Despite existing parity laws, less than two-thirds of people suffering from mental illness and only 10 percent with substance use disorders have access to adequate medical treatment.
The inequity places undue burden on police and firefighters, who end up spending hours on each mental health check. A 2011 survey of senior law enforcement officers in California found that dealing with mentally ill residents took away time that should be devoted to crime fighting and prevention. Sixty-four percent said they dispatched because of the public’s inability to refer the mentally ill person to treatment.
The city seeks to endorse a bill by Sen. Jim Beall (D-San Jose) that would toughen enforcement of mental health parity laws, turning a complaint-driven process into one that’s proactive, and relieve some of the burden from public safety agencies. A proposal to support the bill comes before the Rules and Open Government Committee Wednesday.
Beall, who chairs the State Senate Select Committee on Mental Health, introduced the Mental Health Parity Enforcement Budget Act this legislative session. It builds on existing laws that aim to end discrimination by requiring health insurance coverage for mental health services to be on par with covered medical and surgical benefits.
But “compliance with state laws continues to be problematic,” Beall said.
Given California’s complaint-driven system, it could take up to three years for the patient’s case to be resolved.
Beall’s budgetary proposal changes a reactive enforcement system to one that actively prevents unjustified denials of service. It would require health plans to submit annual reports with documented evidence and surveys of consumers to the state to prove they’re in compliance. Putting such a system in place would cost the state $321,000 to start and $269,000 a year to continue.
But the California Police Chiefs Association stresses that it would slash law enforcement costs.
“Mental health services have critical public safety dimensions,” according to the organization’s support statement. “Put simply, person who are successfully treated for mental health disorders today are unlikely to come to the attention of the criminal justice system in the future.”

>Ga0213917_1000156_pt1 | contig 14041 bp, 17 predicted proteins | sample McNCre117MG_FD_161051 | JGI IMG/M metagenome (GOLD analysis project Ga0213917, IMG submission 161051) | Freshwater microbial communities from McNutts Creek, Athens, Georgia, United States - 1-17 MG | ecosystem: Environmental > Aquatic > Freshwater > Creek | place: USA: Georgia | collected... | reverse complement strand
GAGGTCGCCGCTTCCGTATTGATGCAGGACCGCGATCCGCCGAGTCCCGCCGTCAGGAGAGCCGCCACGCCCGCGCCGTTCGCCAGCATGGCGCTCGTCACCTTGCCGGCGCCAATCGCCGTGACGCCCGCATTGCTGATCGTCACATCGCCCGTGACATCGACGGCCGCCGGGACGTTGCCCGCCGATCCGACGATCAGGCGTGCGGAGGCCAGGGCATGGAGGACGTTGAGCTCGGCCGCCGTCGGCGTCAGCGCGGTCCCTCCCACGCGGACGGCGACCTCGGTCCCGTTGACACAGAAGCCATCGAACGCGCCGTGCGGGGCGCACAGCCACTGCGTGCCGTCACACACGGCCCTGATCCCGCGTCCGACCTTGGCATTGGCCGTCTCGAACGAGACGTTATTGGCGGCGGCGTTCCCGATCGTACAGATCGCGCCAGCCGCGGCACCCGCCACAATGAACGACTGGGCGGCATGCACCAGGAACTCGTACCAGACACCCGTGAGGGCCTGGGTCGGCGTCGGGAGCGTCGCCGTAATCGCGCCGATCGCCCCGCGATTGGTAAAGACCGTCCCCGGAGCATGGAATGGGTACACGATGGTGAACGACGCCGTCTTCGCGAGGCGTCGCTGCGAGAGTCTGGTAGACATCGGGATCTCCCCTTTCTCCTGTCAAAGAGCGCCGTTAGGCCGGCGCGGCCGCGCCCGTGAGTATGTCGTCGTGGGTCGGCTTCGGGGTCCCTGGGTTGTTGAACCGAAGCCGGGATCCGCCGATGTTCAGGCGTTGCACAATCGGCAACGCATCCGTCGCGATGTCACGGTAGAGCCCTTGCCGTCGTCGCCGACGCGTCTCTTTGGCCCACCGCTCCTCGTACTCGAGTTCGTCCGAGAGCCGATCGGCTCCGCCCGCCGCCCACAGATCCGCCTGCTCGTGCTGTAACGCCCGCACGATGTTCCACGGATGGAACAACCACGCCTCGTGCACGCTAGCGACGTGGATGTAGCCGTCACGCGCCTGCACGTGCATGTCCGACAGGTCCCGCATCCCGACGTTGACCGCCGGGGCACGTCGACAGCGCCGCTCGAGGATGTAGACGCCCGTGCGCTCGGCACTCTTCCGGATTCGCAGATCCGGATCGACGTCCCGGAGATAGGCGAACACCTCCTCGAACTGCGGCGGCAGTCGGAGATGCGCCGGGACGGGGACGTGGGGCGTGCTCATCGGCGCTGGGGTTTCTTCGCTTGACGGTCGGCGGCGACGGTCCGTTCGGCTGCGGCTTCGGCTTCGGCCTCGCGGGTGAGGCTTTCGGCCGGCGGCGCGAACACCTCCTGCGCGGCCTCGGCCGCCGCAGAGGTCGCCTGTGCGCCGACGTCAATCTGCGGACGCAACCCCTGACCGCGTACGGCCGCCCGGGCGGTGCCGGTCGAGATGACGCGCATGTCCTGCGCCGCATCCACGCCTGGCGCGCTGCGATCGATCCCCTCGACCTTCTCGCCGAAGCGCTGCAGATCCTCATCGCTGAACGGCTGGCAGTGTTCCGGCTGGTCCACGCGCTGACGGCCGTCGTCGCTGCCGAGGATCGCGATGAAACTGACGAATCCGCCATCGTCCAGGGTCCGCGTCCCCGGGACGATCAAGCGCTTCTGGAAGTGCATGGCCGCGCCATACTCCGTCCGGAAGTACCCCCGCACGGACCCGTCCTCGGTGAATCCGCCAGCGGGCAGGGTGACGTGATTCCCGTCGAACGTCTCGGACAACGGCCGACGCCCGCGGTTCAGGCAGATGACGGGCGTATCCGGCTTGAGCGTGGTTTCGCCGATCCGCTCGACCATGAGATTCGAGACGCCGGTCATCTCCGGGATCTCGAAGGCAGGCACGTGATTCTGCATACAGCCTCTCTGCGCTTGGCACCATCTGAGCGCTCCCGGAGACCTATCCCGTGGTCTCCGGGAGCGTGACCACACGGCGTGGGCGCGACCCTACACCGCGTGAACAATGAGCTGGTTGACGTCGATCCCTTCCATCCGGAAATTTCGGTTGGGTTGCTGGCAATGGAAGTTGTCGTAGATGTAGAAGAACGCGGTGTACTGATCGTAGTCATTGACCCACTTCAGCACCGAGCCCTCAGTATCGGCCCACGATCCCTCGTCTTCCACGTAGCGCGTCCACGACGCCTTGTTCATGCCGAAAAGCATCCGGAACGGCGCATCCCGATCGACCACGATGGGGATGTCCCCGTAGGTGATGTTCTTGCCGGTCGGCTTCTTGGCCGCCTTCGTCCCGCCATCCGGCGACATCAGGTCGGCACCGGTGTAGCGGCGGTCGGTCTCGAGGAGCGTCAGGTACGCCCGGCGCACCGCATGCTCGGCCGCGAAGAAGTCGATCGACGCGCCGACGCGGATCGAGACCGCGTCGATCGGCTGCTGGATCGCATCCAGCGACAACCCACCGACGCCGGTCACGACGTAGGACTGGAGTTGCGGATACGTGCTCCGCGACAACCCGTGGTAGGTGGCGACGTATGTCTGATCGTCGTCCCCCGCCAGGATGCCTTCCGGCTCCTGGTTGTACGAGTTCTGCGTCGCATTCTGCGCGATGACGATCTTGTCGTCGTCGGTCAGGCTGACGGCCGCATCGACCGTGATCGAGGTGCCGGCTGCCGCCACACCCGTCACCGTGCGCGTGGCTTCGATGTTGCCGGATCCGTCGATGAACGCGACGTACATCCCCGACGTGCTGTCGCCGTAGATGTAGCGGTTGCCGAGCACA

According to Beall, for every dollar spent on addiction treatment, the state saves $7 in criminal justice costs.
San Jose, as the largest city in Santa Clara County, takes more than half of the region’s mental health emergencies and suicide calls. The San Jose Police Department endorses Beall’s proposal, saying it would improve access for the mentally ill and dramatically cut costs related to emergency room and jail admissions.
“Mental health parity is in the interests of the city of San Jose because it will save hundreds of thousands of dollars in public safety services,” Beall told San Jose Inside. “We know 40 percent of prison inmates have a mental health issue. With improved mental health parity compliance, we can get officers back to fighting crime instead of spending their time triaging people with mental health disorders.”
- In an effort to get the city to “work at the speed of business,” Councilwoman Rose Herrera wants to make permitting a 24-hour process.
- Mayor Chuck Reed recommends a 3-percent salary bump for City Manager Ed Shikada, City Clerk Toni Taber, City Auditor Sharon Erickson, City Attorney Richard Doyle and Independent Police Auditor LaDoris Cordell.
- David Wall decries the “blighted shite-hole” (sic) that has become the old Fire Station No. 1. He suggests turning it into a garden and orchard to firefighters can eat healthy, locally grown food.
- A group called Citizens for Fiscal Responsibility offered some direction to city leaders as they work out the details of the next-year budget and considers new tax initiatives to place on the ballot.
- The Franklin-McKinley School District wants a zoning exemption for a new school site.
WHAT: Rules and Open Government Committee meets
WHEN: 2pm Wednesday
WHERE: City Hall, 200 E. Santa Clara St., San Jose
INFO: City Clerk, 408.535.1260